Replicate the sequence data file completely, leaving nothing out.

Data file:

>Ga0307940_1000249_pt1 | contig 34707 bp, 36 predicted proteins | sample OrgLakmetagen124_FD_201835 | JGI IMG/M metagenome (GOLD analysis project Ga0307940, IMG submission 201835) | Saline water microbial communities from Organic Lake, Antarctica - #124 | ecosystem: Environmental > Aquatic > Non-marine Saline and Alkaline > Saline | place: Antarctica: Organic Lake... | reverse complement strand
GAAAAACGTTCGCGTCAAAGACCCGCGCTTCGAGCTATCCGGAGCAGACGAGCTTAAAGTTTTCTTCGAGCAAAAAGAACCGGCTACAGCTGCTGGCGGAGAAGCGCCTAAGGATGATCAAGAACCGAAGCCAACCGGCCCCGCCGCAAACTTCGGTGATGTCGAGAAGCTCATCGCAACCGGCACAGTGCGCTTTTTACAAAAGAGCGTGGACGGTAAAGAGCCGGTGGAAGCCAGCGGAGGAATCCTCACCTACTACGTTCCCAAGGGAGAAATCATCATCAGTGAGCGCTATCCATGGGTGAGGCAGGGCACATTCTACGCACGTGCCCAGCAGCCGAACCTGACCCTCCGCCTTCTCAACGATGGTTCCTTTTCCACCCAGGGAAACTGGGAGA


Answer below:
>Ga0307940_1000249_pt1 | contig 34707 bp, 36 predicted proteins | sample OrgLakmetagen124_FD_201835 | JGI IMG/M metagenome (GOLD analysis project Ga0307940, IMG submission 201835) | Saline water microbial communities from Organic Lake, Antarctica - #124 | ecosystem: Environmental > Aquatic > Non-marine Saline and Alkaline > Saline | place: Antarctica: Organic Lake... | reverse complement strand
GAAAAACGTTCGCGTCAAAGACCCGCGCTTCGAGCTATCCGGAGCAGACGAGCTTAAAGTTTTCTTCGAGCAAAAAGAACCGGCTACAGCTGCTGGCGGAGAAGCGCCTAAGGATGATCAAGAACCGAAGCCAACCGGCCCCGCCGCAAACTTCGGTGATGTCGAGAAGCTCATCGCAACCGGCACAGTGCGCTTTTTACAAAAGAGCGTGGACGGTAAAGAGCCGGTGGAAGCCAGCGGAGGAATCCTCACCTACTACGTTCCCAAGGGAGAAATCATCATCAGTGAGCGCTATCCATGGGTGAGGCAGGGCACATTCTACGCACGTGCCCAGCAGCCGAACCTGACCCTCCGCCTTCTCAACGATGGTTCCTTTTCCACCCAGGGAAACTGGGAGA